Minnesota CANDOR Act Resources
On August 1, 2023, a transformative shift in healthcare communication took place as the Minnesota CANDOR Act (bill SF2909) came into effect. With the increasing frequency of nuclear verdicts, Candor is a welcome new tool.
This legislation, inspired by similar efforts in other states, aims to revolutionize the way physicians and patients navigate the aftermath of adverse medical events (AMEs).
Access Minnesota CANDOR Act Resources
- Agency for Healthcare Research and Quality (AHRQ) CANDOR Toolkit
- COPIC Guide for the Minnesota CANDOR Act
- COPIC Minnesota CANDOR Act Resource Toolkit
The Minnesota CANDOR Act
CANDOR stands for Communication and Optimal Resolution and is an outgrowth of projects born primarily in academic settings in the late 1980s to improve outcomes and reduce the effects of adverse medical events (AMEs). A CANDOR process encourages a more humanistic response to an AME for patients and families as well as the care-providers that might have been involved. The recent Minnesota legislation, closely patterned on a similar bill passed in Colorado, defines a “health care adverse incident” as an objective and definable outcome arising from or related to patient care that results in death or physical injury to the patient. It defines “health care provider” as a person who is licensed, certified, registered or otherwise permitted by state law to administer health care and practices at a health facility.
The act specifies that it only applies to care delivered after August 1, 2023, and to specifically to AMEs where avoidable death or permanent disability are present. The approach could inform response to any instance of any AME within a facility.
Adoption and Implementation
The Agency for Healthcare Research and Quality (AHRQ) offers an extensive toolkit as a reference for organizational leaders who are committed to improving their response to unexpected events that harm patients. The guide presents these leaders with a clearly and highly detailed explanation of the CANDOR process, implementation phases, as well as resources and responsibilities to support successful implementation at their organization. It is recommended that individuals who are responsible for leading implementation consult this guide in combination with their organization’s legal counsel and malpractice insurance provider. Leaders who have accepted responsibility for implementing the CANDOR process are encouraged to share this guide with all team members, including the patient and family advisors.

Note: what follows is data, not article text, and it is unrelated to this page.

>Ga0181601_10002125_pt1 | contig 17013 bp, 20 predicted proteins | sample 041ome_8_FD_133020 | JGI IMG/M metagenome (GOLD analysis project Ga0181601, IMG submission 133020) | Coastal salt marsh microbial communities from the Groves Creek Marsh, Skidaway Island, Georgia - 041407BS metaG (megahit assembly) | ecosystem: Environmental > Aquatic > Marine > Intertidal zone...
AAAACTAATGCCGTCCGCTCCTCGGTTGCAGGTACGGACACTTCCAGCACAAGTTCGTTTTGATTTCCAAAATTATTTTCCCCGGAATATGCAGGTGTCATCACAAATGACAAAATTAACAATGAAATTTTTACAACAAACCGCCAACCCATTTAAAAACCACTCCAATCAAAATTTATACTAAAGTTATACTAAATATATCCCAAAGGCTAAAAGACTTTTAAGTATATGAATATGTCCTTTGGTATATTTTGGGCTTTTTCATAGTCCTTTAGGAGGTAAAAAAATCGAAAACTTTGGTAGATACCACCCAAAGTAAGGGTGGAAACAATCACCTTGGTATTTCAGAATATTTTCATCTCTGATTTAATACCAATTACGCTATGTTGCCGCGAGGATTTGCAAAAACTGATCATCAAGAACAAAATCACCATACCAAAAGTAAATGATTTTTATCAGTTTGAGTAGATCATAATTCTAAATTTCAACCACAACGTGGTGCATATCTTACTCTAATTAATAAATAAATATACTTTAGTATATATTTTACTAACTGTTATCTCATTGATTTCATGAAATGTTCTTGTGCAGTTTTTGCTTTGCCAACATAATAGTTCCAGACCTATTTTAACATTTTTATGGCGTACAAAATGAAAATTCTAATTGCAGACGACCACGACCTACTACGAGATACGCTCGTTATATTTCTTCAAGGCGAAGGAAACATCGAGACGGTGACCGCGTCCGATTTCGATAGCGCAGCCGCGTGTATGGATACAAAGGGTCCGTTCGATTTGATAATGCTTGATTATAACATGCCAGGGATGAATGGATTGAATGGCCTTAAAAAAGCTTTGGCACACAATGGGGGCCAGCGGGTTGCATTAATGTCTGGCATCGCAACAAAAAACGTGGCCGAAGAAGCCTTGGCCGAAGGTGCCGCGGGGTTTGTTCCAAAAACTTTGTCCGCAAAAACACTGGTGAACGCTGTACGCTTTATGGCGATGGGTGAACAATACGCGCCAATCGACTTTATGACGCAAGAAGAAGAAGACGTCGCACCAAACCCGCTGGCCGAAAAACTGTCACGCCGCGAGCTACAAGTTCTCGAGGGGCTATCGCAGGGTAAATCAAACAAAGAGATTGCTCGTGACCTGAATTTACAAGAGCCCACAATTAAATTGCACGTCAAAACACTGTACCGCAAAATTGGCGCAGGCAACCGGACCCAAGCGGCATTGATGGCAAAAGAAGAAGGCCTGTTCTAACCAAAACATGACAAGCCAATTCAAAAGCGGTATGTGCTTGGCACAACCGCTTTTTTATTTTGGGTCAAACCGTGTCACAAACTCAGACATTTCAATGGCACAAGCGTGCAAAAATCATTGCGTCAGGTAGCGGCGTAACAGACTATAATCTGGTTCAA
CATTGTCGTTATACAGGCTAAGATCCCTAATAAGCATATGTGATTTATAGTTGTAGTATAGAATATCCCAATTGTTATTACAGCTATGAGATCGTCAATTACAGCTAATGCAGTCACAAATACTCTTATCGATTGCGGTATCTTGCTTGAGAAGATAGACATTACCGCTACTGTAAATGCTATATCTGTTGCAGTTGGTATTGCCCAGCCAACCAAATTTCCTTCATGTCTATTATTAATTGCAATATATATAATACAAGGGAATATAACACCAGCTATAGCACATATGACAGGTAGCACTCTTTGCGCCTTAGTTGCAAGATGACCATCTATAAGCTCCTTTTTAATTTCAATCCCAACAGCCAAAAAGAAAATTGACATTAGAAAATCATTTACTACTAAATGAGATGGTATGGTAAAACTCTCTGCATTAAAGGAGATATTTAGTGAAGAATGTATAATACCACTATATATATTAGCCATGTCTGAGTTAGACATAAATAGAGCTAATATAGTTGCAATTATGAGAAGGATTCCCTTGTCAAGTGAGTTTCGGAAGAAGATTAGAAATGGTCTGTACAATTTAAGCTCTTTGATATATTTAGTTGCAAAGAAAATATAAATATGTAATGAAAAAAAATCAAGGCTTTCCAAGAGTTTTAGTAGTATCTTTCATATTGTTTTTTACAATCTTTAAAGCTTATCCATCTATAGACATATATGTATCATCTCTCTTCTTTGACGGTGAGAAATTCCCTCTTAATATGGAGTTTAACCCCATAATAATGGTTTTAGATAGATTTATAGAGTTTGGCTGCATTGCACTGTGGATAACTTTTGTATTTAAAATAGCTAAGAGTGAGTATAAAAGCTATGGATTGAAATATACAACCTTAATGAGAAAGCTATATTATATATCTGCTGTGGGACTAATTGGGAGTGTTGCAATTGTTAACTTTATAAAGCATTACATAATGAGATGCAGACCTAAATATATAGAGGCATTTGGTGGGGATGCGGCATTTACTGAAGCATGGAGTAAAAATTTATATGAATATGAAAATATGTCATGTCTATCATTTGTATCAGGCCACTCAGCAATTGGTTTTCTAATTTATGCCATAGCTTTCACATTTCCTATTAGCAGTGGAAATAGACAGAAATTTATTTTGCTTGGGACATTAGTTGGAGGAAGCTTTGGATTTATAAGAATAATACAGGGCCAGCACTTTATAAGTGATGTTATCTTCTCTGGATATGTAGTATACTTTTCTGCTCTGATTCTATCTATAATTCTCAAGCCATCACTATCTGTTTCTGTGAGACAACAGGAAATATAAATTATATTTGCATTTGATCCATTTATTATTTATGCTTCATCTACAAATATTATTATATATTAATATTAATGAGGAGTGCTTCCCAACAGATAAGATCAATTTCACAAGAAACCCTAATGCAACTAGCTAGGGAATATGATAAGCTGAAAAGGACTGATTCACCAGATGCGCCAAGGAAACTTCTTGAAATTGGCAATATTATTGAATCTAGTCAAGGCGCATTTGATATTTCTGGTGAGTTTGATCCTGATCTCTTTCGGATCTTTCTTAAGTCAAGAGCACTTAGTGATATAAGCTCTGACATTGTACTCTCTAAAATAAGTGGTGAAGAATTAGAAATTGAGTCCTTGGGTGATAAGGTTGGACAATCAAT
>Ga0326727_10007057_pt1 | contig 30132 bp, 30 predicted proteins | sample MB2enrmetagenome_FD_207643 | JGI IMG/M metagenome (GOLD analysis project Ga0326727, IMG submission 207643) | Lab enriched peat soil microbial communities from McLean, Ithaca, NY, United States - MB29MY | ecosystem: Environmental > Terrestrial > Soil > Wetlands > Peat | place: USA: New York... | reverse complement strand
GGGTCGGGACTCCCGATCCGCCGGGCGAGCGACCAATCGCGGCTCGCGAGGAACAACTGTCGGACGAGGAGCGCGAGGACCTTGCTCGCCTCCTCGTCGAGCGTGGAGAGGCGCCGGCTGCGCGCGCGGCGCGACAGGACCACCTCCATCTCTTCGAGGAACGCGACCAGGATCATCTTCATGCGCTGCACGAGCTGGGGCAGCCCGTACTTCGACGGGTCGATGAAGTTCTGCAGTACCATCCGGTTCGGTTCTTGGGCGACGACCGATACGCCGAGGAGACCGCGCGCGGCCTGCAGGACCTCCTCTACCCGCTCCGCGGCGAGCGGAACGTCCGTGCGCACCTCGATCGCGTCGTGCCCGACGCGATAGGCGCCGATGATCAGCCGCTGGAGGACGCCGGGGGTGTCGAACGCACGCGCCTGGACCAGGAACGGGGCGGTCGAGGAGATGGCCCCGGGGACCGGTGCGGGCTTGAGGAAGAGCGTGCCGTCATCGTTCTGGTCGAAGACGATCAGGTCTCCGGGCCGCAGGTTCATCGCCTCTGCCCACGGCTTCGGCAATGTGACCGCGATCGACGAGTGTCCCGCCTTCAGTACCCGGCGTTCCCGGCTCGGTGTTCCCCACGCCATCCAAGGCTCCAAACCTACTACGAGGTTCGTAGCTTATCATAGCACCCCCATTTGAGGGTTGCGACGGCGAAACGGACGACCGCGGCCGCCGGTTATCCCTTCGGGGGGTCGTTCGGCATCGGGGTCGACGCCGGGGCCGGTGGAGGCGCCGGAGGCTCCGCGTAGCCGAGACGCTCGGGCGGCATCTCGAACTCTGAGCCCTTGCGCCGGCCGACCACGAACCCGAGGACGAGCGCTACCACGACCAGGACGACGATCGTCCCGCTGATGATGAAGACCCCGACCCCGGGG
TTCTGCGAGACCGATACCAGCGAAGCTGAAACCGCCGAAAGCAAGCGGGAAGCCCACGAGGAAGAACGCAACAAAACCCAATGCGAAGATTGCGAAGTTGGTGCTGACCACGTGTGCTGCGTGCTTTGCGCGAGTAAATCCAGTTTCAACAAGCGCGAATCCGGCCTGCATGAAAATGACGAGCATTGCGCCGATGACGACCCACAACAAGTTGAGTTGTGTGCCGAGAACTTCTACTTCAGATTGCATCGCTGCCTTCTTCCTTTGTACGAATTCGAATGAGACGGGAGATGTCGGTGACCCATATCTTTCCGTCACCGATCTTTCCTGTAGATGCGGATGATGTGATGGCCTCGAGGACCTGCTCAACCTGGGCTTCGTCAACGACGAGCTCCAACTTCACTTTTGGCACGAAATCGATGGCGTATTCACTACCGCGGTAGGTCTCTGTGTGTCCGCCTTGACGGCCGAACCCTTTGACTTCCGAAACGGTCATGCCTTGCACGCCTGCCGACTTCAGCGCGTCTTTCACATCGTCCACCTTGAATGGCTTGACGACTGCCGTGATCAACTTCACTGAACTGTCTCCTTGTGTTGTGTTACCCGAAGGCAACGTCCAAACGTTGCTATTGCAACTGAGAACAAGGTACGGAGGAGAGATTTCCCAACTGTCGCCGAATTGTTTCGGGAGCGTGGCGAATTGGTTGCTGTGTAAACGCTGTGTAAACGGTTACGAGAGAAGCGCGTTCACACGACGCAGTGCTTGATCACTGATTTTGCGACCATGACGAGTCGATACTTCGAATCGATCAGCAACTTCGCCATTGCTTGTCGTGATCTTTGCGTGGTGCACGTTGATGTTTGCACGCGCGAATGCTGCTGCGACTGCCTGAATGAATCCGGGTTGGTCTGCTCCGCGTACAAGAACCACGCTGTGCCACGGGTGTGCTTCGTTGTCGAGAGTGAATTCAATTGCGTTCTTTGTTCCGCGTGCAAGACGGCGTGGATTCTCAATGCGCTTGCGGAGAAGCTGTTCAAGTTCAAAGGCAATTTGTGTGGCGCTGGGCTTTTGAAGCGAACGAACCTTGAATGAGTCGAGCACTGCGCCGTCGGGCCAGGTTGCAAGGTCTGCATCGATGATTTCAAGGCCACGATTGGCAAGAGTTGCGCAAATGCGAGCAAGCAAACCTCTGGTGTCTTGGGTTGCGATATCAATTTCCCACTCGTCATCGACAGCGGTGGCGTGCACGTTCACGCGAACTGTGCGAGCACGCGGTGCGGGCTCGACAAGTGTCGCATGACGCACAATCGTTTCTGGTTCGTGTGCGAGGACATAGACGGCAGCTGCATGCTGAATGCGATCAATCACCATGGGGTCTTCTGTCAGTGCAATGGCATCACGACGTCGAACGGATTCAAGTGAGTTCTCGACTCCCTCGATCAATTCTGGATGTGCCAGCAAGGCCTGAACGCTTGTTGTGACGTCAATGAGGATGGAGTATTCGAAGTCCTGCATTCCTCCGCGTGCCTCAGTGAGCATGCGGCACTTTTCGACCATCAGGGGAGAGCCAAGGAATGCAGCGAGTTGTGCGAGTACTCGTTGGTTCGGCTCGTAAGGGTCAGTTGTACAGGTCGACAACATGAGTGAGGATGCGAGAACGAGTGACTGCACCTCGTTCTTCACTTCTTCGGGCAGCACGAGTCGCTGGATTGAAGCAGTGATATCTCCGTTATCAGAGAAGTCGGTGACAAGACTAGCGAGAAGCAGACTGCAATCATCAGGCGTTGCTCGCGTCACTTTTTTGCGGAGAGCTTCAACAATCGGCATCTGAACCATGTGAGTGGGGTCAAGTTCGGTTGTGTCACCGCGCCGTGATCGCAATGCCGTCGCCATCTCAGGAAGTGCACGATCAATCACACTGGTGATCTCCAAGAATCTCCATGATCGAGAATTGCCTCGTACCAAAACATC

Organizations committed to the program should expect to implement a number of new practices to improve communication and response to adverse events. The guide provides additional details and guidance on several important activities including:
- Forming an active, multidisciplinary project team that includes clinicians, support staff, and the patient and family advisors.
- Conducting training sessions on the CANDOR process for all project team members.
- Conducting ongoing communications and education with staff, patients, and families about the organization’s commitment to the CANDOR process.
- Engaging staff, patients, and families in the planning, implementation, and evaluation of the CANDOR process.
The Minnesota CANDOR Act sets up a legal “safe space” for patients and providers to openly discuss the facts of an adverse event, ask questions and improve patient safety to reduce and prevent similar events from occurring. Patient compensation is still available if warranted, but this no longer serves as the primary motivator for resolution.
Though the law does not require patients to participate in the CANDOR process, anyone can enter into a less adversarial method for understanding what might have happened that caused or resulted in the adverse medical event even in a state without a formal candor law. In fact, there are a number of healthcare facilities that have already implemented a Candor process prior to some of the legal protections. Each health care institution has the flexibility to implement its own process for how to respond to an adverse event, and now expanded full legal protections, providers and patients can realize the full benefits of the process. Iowa, Colorado and Utah have similar legislation that created a protected CANDOR process.
While it’s too early to measure the full impact of the Minnesota CANDOR Act, its promise is undeniable. It signifies a commitment to a future where adverse medical events are more swiftly met with understanding, transparency, and a shared determination to reduce AMEs and promote empathetic care.
Nels E. Dyste is Vice President at Dyste Williams, an independent insurance agency serving healthcare clients in the Upper Midwest.
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